Q & A: Judith Rodin
Judith Rodin is funding new innovation processes, like crowdsourcing and collaborative competitions
Judith Rodin heads the Rockefeller Foundation, one of the world’s oldest, most influential, and innovative foundations. Many of the 20th century’s big breakthroughs—Social Security, the Green Revolution, the discovery of DNA, and family planning—can be traced to early funding from the Rockefeller Foundation.
Today, Rodin is doing her best to keep the Rockefeller Foundation at the forefront of new and big ideas. The foundation continues to fund organizations tackling specific problems like poor health care and environmental degradation. But Rodin has taken a different tack by also funding organizations that are creating new innovation processes—like crowdsourcing and collaborative competitions—which can be applied to solving all types of social problems.
In this interview with Stanford Social Innovation Review Managing Editor Eric Nee, Rodin explains the impact that the economic downturn has had on the Rockefeller Foundation and its grantmaking ability. She goes on to discuss in some detail why the foundation is funding organizations developing new innovation processes and which processes are proving most fruitful. And last, Rodin explains how the Rockefeller Foundation is adapting its grantmaking to the new opportunities provided by the Obama administration.
Eric Nee: How is the economic downturn affecting the Rockefeller Foundation?
Judith Rodin: Nobody foresaw the magnitude of the economic crisis or the rapidity with which it occurred. Our endowment was down somewhere in the neighborhood of 25 percent at the end of ’08. And we will, undoubtedly, be well over our traditional 5 percent payout this year. But our investment managers were attentive to the market turbulence, and in early 2008 we took out a sizable line of credit with a large bank. With access to that money, we did not have to sell our holdings into a declining market to meet our grantmaking needs. We plan to honor all of our approved grants and move forward with all of our ongoing initiatives. The Rockefeller Foundation has been around for more than 90 years, and with the confidence of that history we’re well positioned to weather this financial crisis.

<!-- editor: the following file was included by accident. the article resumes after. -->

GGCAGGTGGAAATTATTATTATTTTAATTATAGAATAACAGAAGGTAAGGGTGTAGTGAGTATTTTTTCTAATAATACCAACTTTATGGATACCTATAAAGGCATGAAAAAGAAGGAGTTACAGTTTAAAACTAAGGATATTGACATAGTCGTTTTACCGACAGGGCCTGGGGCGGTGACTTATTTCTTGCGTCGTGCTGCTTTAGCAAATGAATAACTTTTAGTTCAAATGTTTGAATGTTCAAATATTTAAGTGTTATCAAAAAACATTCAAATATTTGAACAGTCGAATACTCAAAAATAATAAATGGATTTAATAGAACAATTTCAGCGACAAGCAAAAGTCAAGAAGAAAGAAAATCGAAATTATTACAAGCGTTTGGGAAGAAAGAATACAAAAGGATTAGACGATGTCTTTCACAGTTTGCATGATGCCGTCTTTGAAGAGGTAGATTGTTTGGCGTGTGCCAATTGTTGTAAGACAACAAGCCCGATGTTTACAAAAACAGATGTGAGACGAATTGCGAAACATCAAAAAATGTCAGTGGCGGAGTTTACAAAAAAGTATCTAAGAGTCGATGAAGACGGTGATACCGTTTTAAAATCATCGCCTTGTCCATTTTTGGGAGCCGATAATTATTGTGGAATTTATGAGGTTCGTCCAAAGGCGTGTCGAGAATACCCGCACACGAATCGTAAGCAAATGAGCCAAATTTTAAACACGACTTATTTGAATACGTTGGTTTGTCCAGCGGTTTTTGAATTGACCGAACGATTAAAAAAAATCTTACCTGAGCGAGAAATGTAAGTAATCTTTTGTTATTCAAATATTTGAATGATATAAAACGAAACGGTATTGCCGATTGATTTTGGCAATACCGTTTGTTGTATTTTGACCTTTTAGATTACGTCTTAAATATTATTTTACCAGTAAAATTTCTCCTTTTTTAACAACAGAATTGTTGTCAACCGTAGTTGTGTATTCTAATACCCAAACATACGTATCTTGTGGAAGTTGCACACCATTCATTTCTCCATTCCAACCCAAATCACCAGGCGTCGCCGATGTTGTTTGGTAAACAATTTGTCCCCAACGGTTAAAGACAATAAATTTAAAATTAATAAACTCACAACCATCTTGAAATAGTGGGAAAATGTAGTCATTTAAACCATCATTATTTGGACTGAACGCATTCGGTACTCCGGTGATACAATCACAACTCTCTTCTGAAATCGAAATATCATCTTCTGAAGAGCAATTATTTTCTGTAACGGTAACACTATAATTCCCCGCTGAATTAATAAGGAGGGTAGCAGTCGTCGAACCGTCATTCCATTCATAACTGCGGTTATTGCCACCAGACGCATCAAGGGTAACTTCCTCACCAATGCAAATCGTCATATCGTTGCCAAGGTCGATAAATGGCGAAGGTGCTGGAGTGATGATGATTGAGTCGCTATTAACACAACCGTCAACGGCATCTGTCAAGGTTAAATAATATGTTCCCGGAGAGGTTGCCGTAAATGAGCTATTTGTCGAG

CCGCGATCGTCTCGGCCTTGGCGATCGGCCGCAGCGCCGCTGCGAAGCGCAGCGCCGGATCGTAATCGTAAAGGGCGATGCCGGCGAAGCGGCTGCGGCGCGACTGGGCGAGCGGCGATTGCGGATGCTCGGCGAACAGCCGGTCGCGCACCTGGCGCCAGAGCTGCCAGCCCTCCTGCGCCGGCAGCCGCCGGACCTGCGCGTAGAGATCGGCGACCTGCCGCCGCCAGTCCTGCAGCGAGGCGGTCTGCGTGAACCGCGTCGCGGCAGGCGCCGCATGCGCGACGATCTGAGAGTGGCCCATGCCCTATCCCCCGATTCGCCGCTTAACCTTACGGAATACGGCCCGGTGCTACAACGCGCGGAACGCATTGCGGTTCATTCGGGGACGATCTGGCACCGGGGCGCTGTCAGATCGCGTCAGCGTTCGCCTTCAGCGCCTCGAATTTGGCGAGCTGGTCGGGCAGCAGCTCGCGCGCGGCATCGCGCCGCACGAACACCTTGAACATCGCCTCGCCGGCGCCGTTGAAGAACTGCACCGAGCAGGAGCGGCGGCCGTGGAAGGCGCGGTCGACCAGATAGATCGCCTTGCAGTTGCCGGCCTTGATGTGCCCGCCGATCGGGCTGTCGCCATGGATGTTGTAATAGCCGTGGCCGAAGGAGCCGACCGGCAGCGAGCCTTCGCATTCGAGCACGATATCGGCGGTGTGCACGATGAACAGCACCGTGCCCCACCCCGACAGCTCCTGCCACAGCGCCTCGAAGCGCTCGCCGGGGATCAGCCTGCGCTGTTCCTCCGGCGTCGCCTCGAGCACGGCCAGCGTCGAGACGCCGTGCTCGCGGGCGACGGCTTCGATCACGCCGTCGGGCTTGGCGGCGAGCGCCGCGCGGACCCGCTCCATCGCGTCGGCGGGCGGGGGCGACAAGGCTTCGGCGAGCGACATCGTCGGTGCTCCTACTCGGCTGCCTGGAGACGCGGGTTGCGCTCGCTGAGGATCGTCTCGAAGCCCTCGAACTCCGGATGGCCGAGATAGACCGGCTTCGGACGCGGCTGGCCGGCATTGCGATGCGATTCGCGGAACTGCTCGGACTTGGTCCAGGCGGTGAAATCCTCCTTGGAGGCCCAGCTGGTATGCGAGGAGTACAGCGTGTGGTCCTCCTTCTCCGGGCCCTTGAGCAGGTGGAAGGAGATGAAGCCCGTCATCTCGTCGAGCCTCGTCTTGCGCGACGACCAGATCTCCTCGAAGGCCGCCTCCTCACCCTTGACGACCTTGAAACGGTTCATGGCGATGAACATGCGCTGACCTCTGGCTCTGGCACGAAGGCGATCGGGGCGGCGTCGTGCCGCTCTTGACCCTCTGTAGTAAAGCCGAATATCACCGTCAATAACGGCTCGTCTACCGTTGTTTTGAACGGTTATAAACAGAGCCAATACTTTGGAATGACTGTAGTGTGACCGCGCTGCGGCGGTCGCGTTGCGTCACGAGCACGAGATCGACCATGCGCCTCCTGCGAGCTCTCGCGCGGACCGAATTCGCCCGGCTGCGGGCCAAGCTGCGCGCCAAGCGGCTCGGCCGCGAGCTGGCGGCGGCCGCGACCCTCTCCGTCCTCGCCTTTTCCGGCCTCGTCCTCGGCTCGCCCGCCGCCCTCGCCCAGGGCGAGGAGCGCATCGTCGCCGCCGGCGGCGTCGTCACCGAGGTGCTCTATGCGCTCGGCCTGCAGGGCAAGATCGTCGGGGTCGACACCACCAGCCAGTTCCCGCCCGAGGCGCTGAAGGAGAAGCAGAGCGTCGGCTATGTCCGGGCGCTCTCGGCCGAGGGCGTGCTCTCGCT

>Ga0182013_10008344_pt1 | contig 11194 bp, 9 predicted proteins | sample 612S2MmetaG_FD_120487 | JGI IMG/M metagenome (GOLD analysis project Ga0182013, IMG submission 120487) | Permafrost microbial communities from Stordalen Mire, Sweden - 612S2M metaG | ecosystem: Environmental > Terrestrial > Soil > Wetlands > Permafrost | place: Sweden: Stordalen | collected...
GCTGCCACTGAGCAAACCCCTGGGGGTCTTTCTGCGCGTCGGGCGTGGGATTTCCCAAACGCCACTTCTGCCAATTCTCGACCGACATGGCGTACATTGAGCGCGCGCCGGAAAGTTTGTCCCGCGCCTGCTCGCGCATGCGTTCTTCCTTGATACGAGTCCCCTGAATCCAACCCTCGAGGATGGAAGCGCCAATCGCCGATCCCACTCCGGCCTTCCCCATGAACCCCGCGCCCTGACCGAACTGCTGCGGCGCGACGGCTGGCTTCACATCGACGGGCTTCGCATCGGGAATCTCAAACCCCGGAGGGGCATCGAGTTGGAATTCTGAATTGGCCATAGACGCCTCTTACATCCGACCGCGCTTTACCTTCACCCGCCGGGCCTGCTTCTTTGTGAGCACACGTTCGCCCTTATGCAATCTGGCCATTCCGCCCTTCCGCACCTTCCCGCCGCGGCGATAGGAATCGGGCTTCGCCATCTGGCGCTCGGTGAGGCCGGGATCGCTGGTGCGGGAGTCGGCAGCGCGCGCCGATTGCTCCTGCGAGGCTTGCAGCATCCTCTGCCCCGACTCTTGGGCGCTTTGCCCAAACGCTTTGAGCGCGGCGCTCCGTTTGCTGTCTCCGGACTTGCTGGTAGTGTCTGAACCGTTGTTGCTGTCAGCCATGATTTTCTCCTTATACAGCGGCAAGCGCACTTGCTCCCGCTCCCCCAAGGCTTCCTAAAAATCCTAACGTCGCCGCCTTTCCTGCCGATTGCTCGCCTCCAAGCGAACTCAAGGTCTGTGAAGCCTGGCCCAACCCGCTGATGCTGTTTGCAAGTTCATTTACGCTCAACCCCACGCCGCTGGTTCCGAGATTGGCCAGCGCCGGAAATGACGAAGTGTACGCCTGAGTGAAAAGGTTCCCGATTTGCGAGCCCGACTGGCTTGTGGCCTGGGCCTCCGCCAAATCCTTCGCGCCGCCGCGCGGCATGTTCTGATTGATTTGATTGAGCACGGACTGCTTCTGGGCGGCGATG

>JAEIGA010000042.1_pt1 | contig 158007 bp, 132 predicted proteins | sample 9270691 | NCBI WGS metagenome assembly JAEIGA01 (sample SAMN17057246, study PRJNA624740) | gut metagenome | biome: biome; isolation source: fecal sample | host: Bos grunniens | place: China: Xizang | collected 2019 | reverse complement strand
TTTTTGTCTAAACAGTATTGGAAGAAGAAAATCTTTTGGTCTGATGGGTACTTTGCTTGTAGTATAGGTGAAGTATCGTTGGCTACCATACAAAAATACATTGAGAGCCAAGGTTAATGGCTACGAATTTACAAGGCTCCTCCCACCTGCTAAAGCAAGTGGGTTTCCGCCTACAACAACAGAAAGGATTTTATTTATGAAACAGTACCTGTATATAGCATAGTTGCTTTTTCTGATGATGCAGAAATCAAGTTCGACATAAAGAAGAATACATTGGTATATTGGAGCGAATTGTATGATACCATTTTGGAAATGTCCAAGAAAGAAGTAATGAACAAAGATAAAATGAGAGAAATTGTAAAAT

What lessons did the foundation learn from going through the Great Depression?
Just as the federal government saw the opportunity to initiate major programs during that time of need, so too did the Rockefeller Foundation. It spent substantial resources on significant programs, such as the development of Social Security. We are planning to do the same thing now.
What impact will the economic downturn have on nonprofits?
Clearly, there will be fewer nonprofits, at both the level of givers and the level of grantees. This may be the moment for consolidation in an “industry”—in quote marks—that’s really proliferated, and where there may not have been the incentive or the motivation for economies of scale. And so, regrettably, this may be an opportunity for that. I also think that innovation is going to be critical, accomplishing more with less, working together, leveraging resources, sharing data, and creating models for change that can be more easily replicated. All of these things are going to be absolutely urgent in this economic climate.
You mentioned innovation. One of the Rockefeller Foundation’s program areas is funding innovation. Can you explain what you are doing in that area?